Microsoft Releasing Windows 7 Anti-Piracy Update Later This Month

Illustration for article titled Microsoft Releasing Windows 7 Anti-Piracy Update Later This Month

In the next week or two, Windows Update will list a new, "Important" update for you to download. It'll be called "Windows Activation Technologies Update for Windows 7," and if you're running a bootleg copy of Windows 7, beware.

The optional update will sniff out 70 "known and potentially dangerous activation exploits" that are meant to distinguish a genuine copy of Windows 7 from a pirated one.

However, if you're busted with a bootleg, it's not that big of a deal. Microsoft promises that none of your personal information will be sent to them. Instead:

If any activation exploits are found, Windows will alert the customer and offer options for resolving the issue – in many cases, with just a few clicks. Machines running genuine Windows 7 software with no activation exploits will see nothing – the update runs quietly in the background protecting your system. If Windows 7 is non-genuine, the notifications built into Windows 7 will inform the customer that Windows is not genuine by displaying informational dialog boxes with options for the customer to either get more information, or acquire genuine Windows. The desktop wallpaper will be switched to a plain desktop (all of the customer's desktop icons, gadgets, or pinned applications stay in place). Periodic reminders and a persistent desktop watermark act as further alerts to the customer.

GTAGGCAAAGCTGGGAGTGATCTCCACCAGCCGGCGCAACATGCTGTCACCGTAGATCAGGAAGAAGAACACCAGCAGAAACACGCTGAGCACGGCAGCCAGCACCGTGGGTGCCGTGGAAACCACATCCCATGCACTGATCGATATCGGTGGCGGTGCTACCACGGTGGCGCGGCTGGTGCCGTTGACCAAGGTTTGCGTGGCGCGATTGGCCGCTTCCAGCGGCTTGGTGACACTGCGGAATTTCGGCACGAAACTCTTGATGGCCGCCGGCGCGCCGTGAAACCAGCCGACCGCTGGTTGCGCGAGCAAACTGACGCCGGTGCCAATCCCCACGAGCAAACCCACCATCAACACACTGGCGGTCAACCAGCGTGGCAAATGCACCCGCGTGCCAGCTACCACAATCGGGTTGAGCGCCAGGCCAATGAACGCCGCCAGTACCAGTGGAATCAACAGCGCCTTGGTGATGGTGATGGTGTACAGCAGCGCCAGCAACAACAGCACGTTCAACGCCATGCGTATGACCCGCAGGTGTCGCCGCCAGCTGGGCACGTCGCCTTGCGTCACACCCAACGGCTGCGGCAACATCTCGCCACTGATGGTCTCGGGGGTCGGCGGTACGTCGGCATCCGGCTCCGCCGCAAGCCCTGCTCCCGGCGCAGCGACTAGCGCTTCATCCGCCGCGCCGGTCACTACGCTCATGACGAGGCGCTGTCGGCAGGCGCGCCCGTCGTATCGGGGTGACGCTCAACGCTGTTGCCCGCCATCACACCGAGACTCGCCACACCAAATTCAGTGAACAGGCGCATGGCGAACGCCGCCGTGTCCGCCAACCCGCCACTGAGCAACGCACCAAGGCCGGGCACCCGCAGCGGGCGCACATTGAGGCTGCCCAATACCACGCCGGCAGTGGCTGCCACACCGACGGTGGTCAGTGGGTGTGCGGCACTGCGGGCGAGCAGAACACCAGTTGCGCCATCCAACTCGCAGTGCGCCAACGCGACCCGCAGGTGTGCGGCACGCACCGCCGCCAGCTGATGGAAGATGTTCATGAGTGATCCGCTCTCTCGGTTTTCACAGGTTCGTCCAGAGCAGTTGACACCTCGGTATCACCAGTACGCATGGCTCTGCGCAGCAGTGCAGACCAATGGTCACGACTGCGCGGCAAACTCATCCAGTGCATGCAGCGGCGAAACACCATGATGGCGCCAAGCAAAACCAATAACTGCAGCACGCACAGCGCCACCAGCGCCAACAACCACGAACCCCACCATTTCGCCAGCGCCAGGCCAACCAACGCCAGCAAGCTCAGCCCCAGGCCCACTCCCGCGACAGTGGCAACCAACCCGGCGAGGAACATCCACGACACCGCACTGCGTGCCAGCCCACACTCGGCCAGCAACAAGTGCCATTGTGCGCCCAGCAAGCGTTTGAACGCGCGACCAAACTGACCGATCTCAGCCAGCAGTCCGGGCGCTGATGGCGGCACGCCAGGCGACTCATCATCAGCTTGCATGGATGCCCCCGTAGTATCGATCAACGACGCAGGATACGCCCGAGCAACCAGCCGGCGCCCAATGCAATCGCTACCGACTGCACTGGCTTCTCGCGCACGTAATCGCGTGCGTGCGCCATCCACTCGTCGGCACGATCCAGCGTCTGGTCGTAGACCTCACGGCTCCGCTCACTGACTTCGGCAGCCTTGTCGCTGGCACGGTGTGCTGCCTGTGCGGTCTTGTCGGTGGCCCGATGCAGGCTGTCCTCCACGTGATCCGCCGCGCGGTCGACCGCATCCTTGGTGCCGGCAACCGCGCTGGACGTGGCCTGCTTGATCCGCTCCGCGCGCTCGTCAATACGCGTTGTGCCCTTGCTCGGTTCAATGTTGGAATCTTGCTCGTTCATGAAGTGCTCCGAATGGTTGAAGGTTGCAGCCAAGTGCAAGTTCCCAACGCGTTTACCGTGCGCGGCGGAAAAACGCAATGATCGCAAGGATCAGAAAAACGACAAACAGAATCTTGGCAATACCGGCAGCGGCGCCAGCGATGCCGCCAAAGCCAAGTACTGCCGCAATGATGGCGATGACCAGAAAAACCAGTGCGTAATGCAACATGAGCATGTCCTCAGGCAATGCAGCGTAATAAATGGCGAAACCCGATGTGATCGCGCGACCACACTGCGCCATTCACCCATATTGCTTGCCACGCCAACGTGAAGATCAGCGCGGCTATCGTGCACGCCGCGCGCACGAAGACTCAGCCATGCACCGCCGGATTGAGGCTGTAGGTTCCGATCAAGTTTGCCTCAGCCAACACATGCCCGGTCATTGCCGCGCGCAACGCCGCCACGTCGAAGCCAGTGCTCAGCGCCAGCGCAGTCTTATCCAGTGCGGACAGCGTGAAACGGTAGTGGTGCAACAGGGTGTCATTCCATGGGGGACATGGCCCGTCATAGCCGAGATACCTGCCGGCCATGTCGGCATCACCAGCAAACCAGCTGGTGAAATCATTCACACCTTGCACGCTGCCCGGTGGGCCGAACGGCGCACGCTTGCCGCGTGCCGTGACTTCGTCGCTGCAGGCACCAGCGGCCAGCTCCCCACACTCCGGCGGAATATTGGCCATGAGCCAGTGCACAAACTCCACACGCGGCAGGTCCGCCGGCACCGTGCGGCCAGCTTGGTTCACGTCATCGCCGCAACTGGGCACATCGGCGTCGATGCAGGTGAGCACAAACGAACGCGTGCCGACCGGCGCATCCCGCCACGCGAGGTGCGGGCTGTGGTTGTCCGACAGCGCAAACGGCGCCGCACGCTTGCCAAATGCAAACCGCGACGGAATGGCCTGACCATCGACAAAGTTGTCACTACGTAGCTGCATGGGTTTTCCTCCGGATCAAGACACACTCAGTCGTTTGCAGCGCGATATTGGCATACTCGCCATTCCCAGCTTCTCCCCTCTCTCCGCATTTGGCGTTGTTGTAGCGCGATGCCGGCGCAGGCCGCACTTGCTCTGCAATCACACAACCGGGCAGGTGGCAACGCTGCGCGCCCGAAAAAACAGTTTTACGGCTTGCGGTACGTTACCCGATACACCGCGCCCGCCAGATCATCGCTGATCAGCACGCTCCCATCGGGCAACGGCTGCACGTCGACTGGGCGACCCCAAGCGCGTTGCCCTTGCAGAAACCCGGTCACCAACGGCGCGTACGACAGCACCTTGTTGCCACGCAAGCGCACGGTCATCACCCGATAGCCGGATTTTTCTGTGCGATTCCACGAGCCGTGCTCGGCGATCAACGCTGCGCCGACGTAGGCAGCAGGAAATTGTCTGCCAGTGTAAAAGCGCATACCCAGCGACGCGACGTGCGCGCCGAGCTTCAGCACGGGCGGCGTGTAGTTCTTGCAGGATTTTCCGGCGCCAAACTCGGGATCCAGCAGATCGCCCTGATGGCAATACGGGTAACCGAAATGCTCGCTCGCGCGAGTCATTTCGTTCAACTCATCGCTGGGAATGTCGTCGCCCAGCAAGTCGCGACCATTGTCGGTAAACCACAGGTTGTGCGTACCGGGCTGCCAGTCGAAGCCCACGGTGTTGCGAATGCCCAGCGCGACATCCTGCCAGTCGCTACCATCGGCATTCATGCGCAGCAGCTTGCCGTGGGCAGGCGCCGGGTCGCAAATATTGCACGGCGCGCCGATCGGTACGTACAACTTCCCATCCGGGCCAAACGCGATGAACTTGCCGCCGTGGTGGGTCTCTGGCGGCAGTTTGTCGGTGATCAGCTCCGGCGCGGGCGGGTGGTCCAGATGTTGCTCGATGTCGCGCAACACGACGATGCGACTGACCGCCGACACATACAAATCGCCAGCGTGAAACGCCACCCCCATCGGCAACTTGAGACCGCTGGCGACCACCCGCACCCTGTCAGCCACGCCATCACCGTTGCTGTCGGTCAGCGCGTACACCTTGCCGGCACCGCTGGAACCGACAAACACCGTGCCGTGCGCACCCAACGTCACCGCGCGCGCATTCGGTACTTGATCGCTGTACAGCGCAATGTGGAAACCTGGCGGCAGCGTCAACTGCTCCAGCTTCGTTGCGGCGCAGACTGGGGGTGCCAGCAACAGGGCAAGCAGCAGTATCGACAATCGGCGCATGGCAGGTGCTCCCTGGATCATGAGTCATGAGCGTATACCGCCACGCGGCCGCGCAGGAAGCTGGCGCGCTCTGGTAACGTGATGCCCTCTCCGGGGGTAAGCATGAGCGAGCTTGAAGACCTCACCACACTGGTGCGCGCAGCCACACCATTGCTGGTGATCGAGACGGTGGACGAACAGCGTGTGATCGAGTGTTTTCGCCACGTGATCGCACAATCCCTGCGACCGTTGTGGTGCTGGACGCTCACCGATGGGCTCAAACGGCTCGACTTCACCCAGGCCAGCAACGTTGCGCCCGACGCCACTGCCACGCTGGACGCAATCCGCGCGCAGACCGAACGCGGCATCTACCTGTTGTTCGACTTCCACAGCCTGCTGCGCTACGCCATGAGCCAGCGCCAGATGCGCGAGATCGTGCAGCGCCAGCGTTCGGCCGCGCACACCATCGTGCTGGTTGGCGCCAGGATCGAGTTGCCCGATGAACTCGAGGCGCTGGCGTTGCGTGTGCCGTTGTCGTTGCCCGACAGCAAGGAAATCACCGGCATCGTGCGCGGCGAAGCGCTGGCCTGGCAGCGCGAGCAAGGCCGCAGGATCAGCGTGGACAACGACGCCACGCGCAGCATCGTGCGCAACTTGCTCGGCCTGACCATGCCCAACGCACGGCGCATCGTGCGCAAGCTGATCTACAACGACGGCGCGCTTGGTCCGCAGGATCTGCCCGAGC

It is important to know that the customer will see no reduced functionality in their copy of Windows – a customer's applications work as expected, and access to personal information is unchanged.

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Of course, even if your Windows 7 copy is completely legitimate, there might be good reason not to download the update. Windows validation has been known to mislabel legit copies of software as pirated, which even if rare, is a pain that nobody wants to deal with. [The Windows Blog via ZDnet]

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DISCUSSION

butternine-old
butternine

The only thing I don't get is why people can afford $1000-$2000+ computers, yet they complain when they have to pay $200 for an OS.

And for all the gamers out there. We pay $60 for a new release game that has an average play time of 20 hours (that's being generous with a lot of games. That's about 3 dollars an hour for use.

Now take a that OS, which you use to run all those games on, check your e-mail, type documents, look up porn, and well do everything on your computer. If you use your computer for 2 hours a day, which is underestimating for most people, it's cost per hour of use has become worthwhile after about 2 months.

If you use Windows 7 for 2 hours every day for the next 4 years, that comes out to about $0.07 an hour. If you leave your computer on 24/7 like most do, it comes to .0057 cents every hour.

I'm not trying to piss anybody off with these numbers, nor am I saying my numbers are completely correct..because I suck at math..but when you look at it that way it's not so bad. :)